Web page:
Topic outline

  • General

  • Stigma of Mental and Behavioral Health Issues

    For many years, mental and behavioral health issues have been associated with weak character, lack of moral fortitude and failure. For this reason, many people stigmatize mental and behavioral health issues and equate them with morality and character issues. For example, alcoholism was once thought to be a failure of moral fiber and self-discipline, a character flaw that “right thinking” and religion could cure. Now, scientists have found that chemistry of the brain and body as well as environmental factors influence how susceptible a person might be to the disease of alcoholism and offer a variety of treatment strategies, including medication, abstinence, and for some, prayer or meditation. Another example is depression, which was once equated with laziness and acting as a “ne’er-do-well.” This condition, too, has been linked to chemistry of the brain and body as well as to environmental factors. The point is that both facilitators and participants might benefit from private reflection on opinions, biases and attitudes about mental and behavioral health issues.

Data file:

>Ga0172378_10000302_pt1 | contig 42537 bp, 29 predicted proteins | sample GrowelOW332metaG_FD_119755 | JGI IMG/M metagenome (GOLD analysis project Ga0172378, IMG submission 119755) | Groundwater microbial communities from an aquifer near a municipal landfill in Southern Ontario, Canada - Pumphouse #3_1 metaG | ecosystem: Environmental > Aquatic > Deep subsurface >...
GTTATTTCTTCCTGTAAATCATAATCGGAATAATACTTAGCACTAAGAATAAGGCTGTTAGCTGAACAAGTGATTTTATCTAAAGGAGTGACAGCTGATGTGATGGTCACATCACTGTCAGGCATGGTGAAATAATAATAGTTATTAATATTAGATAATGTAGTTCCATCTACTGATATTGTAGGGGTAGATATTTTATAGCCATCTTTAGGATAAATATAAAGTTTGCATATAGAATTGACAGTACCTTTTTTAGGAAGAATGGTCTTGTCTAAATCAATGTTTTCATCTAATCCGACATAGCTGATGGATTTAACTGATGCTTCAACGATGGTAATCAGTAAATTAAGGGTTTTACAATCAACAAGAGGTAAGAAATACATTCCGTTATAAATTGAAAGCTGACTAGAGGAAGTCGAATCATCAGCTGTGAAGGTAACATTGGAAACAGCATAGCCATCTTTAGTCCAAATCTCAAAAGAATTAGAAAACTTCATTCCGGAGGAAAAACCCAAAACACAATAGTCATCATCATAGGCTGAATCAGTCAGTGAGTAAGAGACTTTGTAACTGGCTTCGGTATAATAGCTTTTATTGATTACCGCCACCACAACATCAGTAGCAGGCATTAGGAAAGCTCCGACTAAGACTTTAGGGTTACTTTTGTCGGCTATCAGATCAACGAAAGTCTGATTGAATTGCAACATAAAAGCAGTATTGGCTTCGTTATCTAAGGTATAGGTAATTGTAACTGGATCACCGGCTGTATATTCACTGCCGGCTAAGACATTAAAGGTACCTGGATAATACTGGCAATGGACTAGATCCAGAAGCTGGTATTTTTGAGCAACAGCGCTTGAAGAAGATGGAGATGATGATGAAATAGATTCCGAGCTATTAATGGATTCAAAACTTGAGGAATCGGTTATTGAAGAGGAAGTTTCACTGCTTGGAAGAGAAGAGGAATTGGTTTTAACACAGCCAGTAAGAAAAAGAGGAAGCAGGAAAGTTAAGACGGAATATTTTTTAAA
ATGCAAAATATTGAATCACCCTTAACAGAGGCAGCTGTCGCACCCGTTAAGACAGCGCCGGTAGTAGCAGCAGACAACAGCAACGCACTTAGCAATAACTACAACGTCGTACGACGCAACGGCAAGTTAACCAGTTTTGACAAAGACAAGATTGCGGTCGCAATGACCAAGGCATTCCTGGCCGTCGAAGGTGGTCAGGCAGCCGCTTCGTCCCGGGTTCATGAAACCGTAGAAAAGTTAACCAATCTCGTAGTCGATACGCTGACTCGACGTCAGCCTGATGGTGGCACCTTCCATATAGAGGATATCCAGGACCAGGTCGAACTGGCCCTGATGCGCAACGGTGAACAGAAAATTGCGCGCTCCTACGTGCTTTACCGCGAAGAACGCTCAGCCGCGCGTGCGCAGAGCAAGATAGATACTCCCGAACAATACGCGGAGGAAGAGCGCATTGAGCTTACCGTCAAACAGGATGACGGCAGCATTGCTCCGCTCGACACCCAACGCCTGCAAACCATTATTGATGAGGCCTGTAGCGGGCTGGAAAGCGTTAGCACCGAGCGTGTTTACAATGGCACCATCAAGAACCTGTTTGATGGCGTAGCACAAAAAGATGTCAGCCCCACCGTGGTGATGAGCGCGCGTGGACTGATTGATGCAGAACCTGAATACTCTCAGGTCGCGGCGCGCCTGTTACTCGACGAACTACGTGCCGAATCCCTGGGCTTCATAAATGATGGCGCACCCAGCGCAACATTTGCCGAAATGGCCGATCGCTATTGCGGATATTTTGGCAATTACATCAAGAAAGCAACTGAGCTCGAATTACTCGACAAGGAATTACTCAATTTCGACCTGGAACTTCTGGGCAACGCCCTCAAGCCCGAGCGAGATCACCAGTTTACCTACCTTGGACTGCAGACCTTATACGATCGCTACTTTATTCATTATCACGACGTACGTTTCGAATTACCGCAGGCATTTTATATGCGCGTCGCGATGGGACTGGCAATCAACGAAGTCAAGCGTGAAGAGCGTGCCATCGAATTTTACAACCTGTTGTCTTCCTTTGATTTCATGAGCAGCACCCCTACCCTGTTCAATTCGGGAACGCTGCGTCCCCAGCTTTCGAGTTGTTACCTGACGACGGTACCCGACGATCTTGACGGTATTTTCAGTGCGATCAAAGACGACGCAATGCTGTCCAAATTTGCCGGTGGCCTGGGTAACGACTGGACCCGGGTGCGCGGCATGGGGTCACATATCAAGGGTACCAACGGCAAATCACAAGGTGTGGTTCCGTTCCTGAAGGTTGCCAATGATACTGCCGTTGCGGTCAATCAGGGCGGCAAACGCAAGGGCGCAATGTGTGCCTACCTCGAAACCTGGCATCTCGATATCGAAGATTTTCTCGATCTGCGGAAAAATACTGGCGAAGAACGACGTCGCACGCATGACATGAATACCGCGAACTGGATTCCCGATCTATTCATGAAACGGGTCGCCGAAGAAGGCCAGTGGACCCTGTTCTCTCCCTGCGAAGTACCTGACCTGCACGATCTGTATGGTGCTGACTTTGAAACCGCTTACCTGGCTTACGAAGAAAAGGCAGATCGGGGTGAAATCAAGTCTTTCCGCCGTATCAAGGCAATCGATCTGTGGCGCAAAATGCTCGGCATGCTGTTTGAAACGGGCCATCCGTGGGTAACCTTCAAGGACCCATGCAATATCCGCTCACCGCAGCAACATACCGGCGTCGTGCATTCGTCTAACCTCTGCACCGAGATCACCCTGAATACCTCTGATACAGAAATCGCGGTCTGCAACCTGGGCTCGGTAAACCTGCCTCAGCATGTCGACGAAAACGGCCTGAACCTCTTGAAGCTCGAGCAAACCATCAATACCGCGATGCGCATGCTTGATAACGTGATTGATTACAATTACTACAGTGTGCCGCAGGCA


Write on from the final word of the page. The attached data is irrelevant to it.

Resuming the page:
Often little attention is paid to the non-academic issues that students face. A student’s mental or physical health problems; family problems such as death, relocations or transitions; parental marriage, financial, and/or career problems; and societal problems all affect children in profound ways. For the most part, young people initially manifest their distress through subtle changes. These may include changes in friendships, changes in academic productivity and changes in dress or appearance. When a typically well-groomed young person stops showering and consistently appears disheveled, or a typically polite student becomes overtly disrespectful and defiant, the behaviors may be indicative of interpersonal distress. These changes may give way to more intense behaviors such as angry outbursts, violent behavior or language usage towards others, extreme sadness or helplessness and paranoia or suspicious behavior.


    Culture, gender, economics and other demographic variables may influence the ways in which, and the extent to which, young people express their distress. Regardless of the nature of students’ problems, if no assistance from caring adults is forthcoming, children’s distress may become more intense, and can result in crisis levels. In crisis, a student’s pain may manifest in one of two ways: they can turn their pain inward or they can direct their pain outward.